The advertising standards authority received over 499 complaints, at which point Red Bull withdrew the ad from broadcast.
In fairness to Red Bull, I think there’s something inherently funny about the walking on water miracle. The few times I’ve been to the Sea of Galilee, I’ve always seen people at the water’s edge larking about, pretending to walk on the waves and getting friends to snap them doing it.
It’s the flashiest of Jesus’ miracles, almost like a bit of divine showing off, and it comes close to Jesus indulging the second temptation, where the Devil tries to get him to stage this exact same miracle of defying gravity.
The story seems to attract humour like a magnet. Even the liberal rationalisations of it in weighty commentaries can’t help veering off into farce. One scholar suggested that Jesus walked on a hidden sandbank (which makes Red Bull’s cartoon look like the exposition of a viewpoint rather than outright satire), while another suggested he was just wading through the surf. In 2006, a professor of oceanography argued that Jesus walked on ice, which raises the question, why not throw in a pair of skates too?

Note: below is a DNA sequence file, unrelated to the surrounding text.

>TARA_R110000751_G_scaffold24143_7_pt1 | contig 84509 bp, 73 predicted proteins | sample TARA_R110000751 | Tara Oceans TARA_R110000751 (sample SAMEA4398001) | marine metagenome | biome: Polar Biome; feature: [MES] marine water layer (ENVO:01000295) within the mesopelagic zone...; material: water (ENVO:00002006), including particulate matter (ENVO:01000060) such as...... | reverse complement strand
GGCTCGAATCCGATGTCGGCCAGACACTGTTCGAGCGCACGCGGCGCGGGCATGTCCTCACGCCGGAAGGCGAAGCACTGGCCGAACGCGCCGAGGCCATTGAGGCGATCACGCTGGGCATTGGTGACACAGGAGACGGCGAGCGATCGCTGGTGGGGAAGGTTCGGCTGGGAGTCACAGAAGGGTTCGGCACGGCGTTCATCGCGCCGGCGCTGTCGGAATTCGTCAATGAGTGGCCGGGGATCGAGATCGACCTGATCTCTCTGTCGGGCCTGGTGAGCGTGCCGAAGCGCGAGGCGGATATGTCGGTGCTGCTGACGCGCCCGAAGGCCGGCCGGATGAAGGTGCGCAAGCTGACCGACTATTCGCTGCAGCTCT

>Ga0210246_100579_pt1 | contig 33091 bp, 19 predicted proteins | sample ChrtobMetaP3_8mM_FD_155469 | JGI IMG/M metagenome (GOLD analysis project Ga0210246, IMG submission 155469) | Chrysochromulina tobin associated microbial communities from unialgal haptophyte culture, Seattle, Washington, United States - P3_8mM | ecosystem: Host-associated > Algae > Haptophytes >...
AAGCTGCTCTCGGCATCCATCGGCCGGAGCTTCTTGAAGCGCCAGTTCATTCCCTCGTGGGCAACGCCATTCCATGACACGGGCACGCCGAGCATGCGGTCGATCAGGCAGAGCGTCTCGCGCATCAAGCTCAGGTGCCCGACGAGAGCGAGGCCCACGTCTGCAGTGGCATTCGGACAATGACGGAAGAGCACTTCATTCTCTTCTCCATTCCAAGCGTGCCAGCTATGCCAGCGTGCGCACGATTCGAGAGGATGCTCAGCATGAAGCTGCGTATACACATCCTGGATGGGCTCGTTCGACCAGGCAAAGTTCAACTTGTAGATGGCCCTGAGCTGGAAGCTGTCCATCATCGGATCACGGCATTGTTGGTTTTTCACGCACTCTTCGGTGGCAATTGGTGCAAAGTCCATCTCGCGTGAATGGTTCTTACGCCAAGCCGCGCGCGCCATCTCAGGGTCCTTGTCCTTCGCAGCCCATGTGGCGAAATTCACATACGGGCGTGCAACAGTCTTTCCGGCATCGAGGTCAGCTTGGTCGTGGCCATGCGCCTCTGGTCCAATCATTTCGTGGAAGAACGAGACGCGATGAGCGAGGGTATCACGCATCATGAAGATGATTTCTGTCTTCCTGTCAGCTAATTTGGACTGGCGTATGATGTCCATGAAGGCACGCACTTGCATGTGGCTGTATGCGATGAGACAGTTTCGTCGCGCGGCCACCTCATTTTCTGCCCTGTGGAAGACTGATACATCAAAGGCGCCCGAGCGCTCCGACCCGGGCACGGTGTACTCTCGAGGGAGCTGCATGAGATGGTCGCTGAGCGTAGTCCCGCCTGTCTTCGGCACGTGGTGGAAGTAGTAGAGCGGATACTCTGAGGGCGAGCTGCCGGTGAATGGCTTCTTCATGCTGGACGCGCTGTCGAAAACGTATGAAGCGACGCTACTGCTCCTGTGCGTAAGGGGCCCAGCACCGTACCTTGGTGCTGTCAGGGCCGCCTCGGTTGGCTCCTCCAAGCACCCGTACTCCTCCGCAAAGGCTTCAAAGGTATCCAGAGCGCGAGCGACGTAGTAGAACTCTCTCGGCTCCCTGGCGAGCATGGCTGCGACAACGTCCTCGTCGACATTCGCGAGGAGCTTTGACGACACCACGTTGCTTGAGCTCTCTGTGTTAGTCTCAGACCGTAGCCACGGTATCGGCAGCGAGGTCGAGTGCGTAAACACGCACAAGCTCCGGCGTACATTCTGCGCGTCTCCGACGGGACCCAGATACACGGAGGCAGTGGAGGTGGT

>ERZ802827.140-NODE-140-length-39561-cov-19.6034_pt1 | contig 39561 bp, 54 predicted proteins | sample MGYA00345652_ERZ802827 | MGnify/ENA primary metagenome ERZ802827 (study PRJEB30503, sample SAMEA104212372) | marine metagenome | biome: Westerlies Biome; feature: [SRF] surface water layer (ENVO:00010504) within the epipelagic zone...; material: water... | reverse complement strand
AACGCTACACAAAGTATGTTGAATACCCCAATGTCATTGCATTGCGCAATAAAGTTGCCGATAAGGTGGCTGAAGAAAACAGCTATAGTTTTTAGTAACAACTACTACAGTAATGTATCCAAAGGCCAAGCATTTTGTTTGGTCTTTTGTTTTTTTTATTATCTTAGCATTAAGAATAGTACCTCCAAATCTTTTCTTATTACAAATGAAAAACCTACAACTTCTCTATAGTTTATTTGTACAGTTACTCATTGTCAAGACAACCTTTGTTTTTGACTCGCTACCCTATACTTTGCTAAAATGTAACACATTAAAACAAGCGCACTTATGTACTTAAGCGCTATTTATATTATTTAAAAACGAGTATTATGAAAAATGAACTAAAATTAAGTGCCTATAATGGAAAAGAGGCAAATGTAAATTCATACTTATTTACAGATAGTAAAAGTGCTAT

Even before Jesus’ time, walking on water was spoken about as laughable. ‘He was rash enough to think that he could make ships sail on dry land and men walk over the sea,’ says a verse about an arrogant king in the Second Book of Maccabees.
My biggest problem with Christians who get uncontrollably ‘offended’ by mildly amusing cartoons such as Red Bull’s is not just that it makes Jesus look like a bully, but it undermines his humanity. I think I can just about make the case that refusing to countenance jokes about Jesus belongs to an ancient heresy called docetism.